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Transcript
What is Data Mining?
Although data mining is a relatively new term, the technology is not. Businesses have used
computer programs to sift through volumes of supermarket scanner data and analyse the
market for years. However, continuous improvements in computer processing power, disk
storage, and statistical software have radically increased the accurateness of analysis. This is
how your Fly Buys card is matched with the online store. If you shop regularly at a large
supermarket and use your Fly Buys card, then decide to use their online service, it actually
shows you what you have been buying. This is supposed to assist you with your online
purchasing, it actually makes up a favourites list for you….very scary stuff.
Data mining" may lead to another process called "Weblining."
Weblining is a process by which companies will grade each individual and base decisions
about them solely in regard to the information they buy from companies. This can lead to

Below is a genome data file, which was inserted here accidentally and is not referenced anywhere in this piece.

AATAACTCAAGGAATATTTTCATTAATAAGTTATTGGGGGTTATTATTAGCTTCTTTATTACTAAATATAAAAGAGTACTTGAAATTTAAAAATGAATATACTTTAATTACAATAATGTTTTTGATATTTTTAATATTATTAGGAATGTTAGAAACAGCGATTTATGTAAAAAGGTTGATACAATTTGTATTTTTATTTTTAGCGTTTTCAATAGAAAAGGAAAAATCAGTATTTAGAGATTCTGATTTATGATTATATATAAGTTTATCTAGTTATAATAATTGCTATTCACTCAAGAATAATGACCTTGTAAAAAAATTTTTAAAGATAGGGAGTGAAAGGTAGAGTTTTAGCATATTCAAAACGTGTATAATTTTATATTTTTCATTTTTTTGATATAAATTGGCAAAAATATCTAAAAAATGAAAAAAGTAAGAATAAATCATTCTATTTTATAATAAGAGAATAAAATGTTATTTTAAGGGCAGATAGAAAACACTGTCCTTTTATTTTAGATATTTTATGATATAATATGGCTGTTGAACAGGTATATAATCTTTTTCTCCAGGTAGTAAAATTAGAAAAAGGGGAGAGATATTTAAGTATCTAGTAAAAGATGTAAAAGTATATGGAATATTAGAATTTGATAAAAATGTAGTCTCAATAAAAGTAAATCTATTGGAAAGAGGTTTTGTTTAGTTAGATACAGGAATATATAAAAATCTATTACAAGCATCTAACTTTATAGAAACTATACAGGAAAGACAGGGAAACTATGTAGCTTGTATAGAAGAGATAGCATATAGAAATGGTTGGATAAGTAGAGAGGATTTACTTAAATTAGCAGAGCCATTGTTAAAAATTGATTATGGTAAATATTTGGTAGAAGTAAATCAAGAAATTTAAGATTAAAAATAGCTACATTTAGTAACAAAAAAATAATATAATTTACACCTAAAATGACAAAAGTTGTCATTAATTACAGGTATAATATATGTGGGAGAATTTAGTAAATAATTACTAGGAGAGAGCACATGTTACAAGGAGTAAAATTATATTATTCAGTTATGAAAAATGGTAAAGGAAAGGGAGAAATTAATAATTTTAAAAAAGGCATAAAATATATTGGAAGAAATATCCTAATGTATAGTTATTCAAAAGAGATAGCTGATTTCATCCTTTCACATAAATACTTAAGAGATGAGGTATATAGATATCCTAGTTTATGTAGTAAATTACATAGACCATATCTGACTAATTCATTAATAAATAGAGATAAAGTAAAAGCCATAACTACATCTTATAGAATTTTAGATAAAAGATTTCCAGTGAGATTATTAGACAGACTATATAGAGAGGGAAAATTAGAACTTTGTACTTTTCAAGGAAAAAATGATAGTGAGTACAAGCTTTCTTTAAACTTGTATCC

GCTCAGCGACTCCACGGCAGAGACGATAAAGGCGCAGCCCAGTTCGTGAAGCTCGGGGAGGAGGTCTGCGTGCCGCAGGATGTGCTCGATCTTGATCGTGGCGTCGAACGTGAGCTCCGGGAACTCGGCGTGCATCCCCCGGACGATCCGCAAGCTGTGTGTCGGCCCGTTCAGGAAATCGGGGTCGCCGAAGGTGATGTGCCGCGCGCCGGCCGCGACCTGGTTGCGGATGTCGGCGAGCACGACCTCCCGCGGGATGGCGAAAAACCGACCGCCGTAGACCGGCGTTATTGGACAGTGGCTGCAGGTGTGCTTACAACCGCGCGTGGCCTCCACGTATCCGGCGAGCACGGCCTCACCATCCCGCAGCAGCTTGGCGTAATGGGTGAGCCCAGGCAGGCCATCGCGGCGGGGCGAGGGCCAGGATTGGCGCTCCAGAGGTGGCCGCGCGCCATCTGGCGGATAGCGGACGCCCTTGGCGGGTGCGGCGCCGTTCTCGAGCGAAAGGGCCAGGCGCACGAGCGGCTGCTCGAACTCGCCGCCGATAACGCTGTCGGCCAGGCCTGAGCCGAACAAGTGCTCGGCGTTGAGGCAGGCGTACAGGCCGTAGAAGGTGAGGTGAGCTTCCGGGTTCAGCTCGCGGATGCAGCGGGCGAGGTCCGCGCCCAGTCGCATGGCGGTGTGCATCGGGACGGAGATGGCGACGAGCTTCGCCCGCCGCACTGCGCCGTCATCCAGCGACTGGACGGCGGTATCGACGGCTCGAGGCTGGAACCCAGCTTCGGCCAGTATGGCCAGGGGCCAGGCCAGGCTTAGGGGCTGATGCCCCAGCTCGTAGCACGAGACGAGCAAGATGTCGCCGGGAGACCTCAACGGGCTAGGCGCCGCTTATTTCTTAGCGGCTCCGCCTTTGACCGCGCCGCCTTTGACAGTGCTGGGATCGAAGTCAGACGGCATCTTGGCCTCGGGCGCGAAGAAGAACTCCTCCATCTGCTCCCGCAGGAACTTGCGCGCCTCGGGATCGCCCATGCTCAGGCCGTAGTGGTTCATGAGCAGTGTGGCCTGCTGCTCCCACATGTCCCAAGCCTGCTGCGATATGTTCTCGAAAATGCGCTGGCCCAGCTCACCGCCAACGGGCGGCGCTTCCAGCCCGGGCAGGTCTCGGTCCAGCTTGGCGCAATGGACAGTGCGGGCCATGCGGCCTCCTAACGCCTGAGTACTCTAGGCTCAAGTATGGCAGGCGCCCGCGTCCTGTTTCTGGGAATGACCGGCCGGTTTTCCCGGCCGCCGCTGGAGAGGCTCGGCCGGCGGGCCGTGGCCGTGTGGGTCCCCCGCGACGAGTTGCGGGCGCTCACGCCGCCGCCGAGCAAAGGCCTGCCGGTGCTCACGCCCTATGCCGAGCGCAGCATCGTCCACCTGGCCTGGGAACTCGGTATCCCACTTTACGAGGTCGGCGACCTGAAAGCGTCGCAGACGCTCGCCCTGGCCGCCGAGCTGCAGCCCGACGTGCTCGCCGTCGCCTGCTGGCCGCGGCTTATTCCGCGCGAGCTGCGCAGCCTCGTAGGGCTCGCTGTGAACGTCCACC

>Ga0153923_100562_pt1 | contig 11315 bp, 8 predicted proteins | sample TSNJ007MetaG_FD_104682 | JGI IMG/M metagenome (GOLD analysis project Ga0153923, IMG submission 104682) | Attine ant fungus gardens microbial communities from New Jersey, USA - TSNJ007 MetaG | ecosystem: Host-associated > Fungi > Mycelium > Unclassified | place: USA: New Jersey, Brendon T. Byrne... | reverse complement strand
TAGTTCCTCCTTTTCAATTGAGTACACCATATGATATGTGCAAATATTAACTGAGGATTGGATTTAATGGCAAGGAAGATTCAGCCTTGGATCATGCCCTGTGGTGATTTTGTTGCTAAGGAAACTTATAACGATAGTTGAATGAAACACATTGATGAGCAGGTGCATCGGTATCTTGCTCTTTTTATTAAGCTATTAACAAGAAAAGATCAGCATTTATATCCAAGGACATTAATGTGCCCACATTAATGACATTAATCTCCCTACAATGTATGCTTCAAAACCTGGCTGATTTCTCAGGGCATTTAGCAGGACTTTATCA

different classes of individuals which will receive different offers from companies. Health
insurance, higher education, employment, and financing could all be decided before you ever
get in contact with an insurance agency, school, potential employer or lender, all based upon
the information collected and compared by information aggregators.
The lack of transparency and the size of legally collected data on consumers is not the only
concern as these data brokerage companies are awfully attractive to cyber hackers. It is
terribly unsettling to know that a business has such intimate particulars about you and your
habits. Businesses generally take action to encrypt and protect your data to lessen the risk
should any information reach unintended parties but what happens if there is a Data Breach?
A cyber hacker who manages to successfully hack into a data brokerage firm, could
potentially have personal data on hundreds of millions of people.
With Congress struggling to pass any meaningful cybersecurity laws regarding protecting or
collecting personal information from online consumers, it seems that, for now, the individual
consumer can only hope his or her information profile doesn't exclude them from
opportunities in life or end up in the hands of a criminal.
"What is Information Aggregation and Why Should You Care?" was written by Sam
Imandoust, Esq. He serves as a legal analyst for the Identity Theft Resource Center. We
welcome you to post/reprint the above article, as written, giving credit to and linking back
to ITRC Blog.